AMD Trinity for laptops review
AMD’s latest mobile processors make their debut, and promise some much needed competition in the laptop market
It’s been almost a year since AMD’s Llano platform made its mobile debut, and now its successor has landed in PC Pro’s Labs. Promising twice the performance per watt of the previous generation, an upgraded graphics core and a whole host of improvements, AMD’s pinning its hopes on Trinity in the battle to win back market share from Intel.
It’s a major move forward for AMD’s mobile chips. Where AMD’s Llano used a tweaked version of the aged Phenom II architecture, the new generation sees AMD’s updated Bulldozer technology, codenamed Piledriver, make its debut alongside revisions of the integrated Radeon HD 7000 GPUs. It’s this partnership that forms the new Trinity-class accelerated processing unit (APU).
Trinity is still built on a 32nm process, but the transistor count has swelled from Llano’s 1.178 billion transistors to 1.303 billion in the new chips. AMD has added support for the AVX, AVX 1.1 and FMA3 instruction sets, and memory support takes a step forward, too, with the Trinity APU now capable of harnessing DDR3 at up to 1,600MHz and supporting low-voltage, 1.25V DIMMs.
Power efficiency is a driving force behind the new design, with power gating, dynamic voltage and speed control on offer across the whole chip, while individual CPU or GPU cores can be powered down when idle. AMD’s Turbo Core technology also reaches its third generation in the Trinity APU. Turbo Core 3 intelligently adjusts clock speeds on the CPU and GPU, clocking down the GPU and boosting the CPU for single-threaded CPU-based operations, or limiting the CPU to its rated speed while delivering more power to the GPU for gaming.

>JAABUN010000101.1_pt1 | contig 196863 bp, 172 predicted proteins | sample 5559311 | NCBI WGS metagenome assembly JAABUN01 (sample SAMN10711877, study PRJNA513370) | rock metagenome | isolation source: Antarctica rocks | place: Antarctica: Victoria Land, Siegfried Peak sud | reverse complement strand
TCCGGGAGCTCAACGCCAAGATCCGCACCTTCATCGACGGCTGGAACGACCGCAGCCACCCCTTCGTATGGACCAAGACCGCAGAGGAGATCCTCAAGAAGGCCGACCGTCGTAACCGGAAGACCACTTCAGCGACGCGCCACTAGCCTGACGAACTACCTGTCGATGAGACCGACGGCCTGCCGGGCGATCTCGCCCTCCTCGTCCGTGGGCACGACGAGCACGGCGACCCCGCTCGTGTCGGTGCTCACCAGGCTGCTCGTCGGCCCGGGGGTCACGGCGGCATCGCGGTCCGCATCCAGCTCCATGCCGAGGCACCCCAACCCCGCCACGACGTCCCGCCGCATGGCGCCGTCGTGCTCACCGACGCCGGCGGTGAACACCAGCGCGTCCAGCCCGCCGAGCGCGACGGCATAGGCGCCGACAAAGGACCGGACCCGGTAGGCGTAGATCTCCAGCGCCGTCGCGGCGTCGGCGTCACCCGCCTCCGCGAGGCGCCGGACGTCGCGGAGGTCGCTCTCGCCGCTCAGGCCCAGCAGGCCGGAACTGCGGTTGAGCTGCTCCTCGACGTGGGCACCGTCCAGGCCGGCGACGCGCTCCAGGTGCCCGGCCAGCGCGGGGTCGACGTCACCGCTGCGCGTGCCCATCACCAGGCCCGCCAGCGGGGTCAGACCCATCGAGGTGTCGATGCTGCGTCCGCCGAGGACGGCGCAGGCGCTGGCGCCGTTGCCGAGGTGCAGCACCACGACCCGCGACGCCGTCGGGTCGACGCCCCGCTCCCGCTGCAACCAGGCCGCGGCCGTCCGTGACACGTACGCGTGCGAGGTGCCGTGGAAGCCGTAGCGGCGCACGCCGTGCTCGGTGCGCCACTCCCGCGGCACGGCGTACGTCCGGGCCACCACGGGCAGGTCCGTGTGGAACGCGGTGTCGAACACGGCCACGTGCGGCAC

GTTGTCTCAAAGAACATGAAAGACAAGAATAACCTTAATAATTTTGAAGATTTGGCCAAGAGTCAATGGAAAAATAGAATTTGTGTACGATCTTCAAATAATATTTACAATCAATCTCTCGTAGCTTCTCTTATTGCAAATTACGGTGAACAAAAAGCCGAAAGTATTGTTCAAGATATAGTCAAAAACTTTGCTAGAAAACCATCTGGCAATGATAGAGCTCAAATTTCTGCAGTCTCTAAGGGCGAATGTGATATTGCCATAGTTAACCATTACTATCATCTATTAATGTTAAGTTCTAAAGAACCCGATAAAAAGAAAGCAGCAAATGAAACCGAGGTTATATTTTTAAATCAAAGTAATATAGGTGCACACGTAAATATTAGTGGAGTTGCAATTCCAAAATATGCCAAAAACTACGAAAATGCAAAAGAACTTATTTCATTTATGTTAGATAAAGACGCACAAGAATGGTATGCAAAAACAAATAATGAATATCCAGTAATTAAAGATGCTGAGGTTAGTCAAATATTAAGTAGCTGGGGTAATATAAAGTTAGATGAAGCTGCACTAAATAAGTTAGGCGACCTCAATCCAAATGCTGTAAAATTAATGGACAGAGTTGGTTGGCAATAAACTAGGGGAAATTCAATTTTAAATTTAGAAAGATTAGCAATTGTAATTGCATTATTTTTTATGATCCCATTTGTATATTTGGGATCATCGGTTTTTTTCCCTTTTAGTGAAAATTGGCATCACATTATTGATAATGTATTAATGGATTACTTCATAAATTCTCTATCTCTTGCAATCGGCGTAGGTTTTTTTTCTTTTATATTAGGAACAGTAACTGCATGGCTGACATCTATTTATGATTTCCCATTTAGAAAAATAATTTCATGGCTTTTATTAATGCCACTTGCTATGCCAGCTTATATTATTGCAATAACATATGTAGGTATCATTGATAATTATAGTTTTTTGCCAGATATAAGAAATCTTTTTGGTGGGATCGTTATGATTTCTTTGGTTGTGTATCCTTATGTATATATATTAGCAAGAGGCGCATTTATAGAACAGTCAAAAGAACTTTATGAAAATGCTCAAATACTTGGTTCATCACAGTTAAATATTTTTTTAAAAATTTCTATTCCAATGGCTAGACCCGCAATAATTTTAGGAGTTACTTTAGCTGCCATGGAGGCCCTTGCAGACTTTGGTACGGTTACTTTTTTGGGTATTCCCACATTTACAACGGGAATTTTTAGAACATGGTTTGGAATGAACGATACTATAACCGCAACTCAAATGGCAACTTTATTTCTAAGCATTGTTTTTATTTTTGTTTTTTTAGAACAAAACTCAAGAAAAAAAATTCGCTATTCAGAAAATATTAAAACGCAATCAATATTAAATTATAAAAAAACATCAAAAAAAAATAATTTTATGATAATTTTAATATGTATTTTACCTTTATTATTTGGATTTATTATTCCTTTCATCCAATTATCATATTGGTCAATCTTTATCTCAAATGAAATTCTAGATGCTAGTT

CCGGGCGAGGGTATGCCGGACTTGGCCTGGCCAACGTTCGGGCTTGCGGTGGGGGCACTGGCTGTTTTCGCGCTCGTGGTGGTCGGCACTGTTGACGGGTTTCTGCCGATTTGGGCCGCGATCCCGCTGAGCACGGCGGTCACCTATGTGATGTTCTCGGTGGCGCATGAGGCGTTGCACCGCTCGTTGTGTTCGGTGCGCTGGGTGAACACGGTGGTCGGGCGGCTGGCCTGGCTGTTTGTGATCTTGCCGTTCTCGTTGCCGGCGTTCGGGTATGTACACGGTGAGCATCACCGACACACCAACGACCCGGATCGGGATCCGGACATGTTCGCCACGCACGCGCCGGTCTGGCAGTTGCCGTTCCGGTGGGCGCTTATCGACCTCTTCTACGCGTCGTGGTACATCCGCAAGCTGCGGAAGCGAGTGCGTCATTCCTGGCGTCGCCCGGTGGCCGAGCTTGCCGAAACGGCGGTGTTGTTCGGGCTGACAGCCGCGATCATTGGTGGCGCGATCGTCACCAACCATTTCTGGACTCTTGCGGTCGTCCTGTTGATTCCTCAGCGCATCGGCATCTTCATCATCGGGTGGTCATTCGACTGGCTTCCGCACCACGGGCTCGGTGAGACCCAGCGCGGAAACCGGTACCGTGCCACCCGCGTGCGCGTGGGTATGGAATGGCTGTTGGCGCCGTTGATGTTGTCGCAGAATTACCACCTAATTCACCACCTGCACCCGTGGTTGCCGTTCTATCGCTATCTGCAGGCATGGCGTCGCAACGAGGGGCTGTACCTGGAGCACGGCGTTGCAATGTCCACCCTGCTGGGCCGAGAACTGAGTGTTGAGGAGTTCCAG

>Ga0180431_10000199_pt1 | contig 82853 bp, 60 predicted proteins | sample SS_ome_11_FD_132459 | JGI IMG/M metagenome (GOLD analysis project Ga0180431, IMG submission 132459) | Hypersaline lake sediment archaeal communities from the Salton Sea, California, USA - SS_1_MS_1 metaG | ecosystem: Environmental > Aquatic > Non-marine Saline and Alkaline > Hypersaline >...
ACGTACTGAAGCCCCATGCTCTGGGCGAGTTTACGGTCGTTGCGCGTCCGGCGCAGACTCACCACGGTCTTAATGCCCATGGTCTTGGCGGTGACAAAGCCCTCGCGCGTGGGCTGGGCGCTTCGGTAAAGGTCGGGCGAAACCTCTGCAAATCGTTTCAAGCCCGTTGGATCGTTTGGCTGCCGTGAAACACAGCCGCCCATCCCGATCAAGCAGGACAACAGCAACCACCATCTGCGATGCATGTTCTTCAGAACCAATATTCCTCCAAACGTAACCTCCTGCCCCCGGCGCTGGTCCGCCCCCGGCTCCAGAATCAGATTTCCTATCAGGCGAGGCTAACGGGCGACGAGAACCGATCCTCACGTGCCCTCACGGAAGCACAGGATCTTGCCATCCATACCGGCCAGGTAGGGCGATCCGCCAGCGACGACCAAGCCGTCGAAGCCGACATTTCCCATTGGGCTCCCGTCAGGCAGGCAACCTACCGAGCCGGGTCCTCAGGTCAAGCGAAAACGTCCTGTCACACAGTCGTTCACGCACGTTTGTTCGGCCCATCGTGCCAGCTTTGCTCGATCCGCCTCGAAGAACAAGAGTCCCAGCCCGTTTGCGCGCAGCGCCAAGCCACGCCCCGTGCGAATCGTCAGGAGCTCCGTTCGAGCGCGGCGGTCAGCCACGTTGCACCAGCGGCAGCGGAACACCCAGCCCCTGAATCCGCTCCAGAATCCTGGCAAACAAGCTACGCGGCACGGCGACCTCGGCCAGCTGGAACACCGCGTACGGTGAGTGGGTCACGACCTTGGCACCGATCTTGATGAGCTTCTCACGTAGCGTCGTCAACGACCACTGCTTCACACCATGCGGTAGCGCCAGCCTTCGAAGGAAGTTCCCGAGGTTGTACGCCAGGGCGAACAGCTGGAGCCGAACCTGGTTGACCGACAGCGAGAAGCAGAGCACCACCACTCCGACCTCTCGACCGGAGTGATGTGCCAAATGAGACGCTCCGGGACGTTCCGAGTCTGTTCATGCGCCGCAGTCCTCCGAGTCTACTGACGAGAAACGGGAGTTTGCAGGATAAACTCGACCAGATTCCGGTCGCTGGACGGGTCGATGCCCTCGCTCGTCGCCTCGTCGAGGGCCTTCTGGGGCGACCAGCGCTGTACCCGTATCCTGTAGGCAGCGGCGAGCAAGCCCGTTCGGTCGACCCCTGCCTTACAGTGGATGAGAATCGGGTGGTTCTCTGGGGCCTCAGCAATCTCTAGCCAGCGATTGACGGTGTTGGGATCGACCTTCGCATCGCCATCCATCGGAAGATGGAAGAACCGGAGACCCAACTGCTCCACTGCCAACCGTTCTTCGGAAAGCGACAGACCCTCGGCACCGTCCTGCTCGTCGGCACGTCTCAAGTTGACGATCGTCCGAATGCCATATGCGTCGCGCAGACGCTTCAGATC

Trinity’s GPU has received a welcome upgrade too. The Radeon HD 7000 Series GPUs tout up to 384 stream-processing units apiece, and offer DirectX 11 and Shader Model 5 support as well as a significantly improved tessellation engine. AMD is keenly pushing the GPU’s computing capabilities, with the redesigned GPU cores providing higher GPU compute performance than the Llano generation. And, as ever, the integrated GPUs are capable of combining forces with a discrete AMD GPU in CrossFireX mode.
The new architecture will roll out across the A6, A8, A10 and FX ranges, including dual- and quad-core parts, but the new architecture also brings with it the potential for a whole host of new low-powered APUs. Where the most efficient Llano APUs had a minimum TDP of 35W, the new Trinity APUs span 17W, 25W and 35W TDP designs suitable for everything from budget laptops, through to the new HP-branded Ultrabook rivals, Sleekbooks, right up to enthusiast-class gaming laptops.